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ERIC Number: ED270991
Record Type: RIE
Publication Date: 1985-Apr
Pages: 26
Abstractor: N/A
Reference Count: 0
LOTE Pedagogy and Course Design.
Rado, Marta
There are cognitive, social, personal, and practical reasons for studying a second language, and the syllabus is shaped by these and the identity of the learners, general and specific course objectives, educational principles, course components, learner input, and student evaluation procedures. A dynamic syllabus addresses four language competence types: grammatical, sociolinguistic, discourse, and strategic. These competencies, and the language skills that play a role in each, constitute an individual's language proficiency, and provide the framework for a syllabus and sub-syllabi with variations in emphasis. Construction of the sub-syllabi follows a non-culture-specific procedure of syllabus preparation, testing, and revision with components including teacher/learner input, individual/group output, speech acts/functions, general notions and relations, discourse features, grammatical exponents, skills, topics and sub-topics, themes, activities, testing, negotiation, evaluation and reflection, and reintroduction. The components can take a variety of forms, and any can serve as an organizing principle for the overall syllabus. Beyond this point, the syllabus becomes culture-specific and it is the teacher's responsibility to provide culture-specific information continually. Students can take some responsibility for their own learning. There does exist a need for test item banks and formats valid across languages. (MSE)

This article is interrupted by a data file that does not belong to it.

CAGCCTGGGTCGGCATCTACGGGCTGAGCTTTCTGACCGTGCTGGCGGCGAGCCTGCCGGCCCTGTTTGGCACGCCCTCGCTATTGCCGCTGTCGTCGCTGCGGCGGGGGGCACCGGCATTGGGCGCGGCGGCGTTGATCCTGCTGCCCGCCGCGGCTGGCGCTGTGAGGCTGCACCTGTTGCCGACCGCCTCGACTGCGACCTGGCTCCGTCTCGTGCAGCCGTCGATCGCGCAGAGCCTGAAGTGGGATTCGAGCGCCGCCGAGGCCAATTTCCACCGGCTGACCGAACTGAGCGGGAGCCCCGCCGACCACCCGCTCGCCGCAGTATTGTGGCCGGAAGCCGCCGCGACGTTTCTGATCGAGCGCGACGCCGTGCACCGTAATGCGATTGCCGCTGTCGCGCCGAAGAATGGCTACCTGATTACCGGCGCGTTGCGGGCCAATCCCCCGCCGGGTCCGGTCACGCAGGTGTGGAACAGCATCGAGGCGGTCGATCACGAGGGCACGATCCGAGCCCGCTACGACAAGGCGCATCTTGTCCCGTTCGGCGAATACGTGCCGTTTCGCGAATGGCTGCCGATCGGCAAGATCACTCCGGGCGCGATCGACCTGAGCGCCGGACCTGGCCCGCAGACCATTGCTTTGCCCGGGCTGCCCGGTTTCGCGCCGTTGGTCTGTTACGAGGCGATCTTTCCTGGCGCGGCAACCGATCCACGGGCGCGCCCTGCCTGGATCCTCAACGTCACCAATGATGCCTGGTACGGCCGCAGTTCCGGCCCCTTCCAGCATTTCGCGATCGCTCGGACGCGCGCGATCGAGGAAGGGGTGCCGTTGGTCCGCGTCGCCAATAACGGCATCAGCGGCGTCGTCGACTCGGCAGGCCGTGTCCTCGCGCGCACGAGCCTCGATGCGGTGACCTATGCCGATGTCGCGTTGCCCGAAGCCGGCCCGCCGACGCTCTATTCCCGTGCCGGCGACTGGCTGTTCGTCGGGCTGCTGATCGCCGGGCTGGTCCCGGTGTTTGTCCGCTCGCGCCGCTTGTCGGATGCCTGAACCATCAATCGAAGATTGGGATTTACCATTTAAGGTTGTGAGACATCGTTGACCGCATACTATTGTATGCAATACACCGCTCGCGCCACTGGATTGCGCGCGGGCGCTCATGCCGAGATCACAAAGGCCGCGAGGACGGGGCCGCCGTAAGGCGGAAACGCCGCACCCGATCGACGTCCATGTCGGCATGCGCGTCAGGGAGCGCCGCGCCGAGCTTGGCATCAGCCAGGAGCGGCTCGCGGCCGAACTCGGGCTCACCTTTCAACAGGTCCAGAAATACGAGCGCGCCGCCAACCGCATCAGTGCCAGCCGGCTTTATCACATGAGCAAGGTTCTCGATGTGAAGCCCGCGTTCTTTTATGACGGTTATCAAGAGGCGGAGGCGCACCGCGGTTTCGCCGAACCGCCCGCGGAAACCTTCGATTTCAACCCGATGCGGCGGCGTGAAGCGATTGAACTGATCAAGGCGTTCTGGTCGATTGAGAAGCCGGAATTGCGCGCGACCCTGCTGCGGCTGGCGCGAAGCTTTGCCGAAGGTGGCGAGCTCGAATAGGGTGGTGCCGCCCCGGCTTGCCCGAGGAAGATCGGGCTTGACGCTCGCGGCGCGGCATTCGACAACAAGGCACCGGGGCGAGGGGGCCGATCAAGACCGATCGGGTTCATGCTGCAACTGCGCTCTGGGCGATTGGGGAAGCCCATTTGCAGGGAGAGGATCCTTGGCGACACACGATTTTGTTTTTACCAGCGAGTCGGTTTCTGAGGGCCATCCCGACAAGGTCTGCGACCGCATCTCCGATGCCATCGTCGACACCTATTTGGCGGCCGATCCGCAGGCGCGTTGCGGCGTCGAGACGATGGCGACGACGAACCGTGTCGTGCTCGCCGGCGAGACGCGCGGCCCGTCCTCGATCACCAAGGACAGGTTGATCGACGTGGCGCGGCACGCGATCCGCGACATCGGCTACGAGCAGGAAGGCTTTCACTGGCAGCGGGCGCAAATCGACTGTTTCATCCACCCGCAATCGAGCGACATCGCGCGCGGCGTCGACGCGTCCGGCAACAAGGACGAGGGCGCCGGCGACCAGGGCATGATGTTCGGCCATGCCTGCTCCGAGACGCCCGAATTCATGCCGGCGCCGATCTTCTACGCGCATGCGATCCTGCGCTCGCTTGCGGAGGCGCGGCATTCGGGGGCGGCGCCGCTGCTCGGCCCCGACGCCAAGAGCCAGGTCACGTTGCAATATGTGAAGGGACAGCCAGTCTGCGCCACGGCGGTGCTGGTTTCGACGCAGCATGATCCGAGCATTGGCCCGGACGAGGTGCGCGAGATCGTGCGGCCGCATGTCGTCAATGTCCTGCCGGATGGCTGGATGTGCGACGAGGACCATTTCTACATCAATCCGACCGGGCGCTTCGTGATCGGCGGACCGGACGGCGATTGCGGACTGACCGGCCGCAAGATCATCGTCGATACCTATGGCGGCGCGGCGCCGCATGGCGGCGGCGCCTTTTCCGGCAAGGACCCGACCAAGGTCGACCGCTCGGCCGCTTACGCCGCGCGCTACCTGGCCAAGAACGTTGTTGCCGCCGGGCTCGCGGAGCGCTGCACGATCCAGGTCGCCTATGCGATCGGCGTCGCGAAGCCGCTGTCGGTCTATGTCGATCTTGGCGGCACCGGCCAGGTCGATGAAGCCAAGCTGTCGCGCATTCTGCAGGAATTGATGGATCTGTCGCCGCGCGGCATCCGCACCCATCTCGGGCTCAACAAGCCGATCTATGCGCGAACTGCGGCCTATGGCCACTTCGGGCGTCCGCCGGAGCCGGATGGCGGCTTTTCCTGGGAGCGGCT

Publication Type: Guides - Classroom - Teacher; Speeches/Meeting Papers
Education Level: N/A
Audience: Teachers; Practitioners
Language: English
Sponsor: N/A
Authoring Institution: N/A
Note: Paper presented at the Victorian Institute of Secondary Education Languages Other Than English Policy and Action Conference (Melbourne, Australia, April 12-13, 1985).